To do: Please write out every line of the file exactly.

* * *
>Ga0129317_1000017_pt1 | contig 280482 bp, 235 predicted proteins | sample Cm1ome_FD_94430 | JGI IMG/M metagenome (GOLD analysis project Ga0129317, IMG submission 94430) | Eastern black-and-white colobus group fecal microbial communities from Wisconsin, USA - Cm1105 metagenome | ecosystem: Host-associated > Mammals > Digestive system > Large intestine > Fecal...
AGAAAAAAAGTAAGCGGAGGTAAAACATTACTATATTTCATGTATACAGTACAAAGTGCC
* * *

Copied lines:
>Ga0129317_1000017_pt1 | contig 280482 bp, 235 predicted proteins | sample Cm1ome_FD_94430 | JGI IMG/M metagenome (GOLD analysis project Ga0129317, IMG submission 94430) | Eastern black-and-white colobus group fecal microbial communities from Wisconsin, USA - Cm1105 metagenome | ecosystem: Host-associated > Mammals > Digestive system > Large intestine > Fecal...
AGAAAAAAAGTAAGCGGAGGTAAAACATTACTATATTTCATGTATACAGTACAAAGTGCC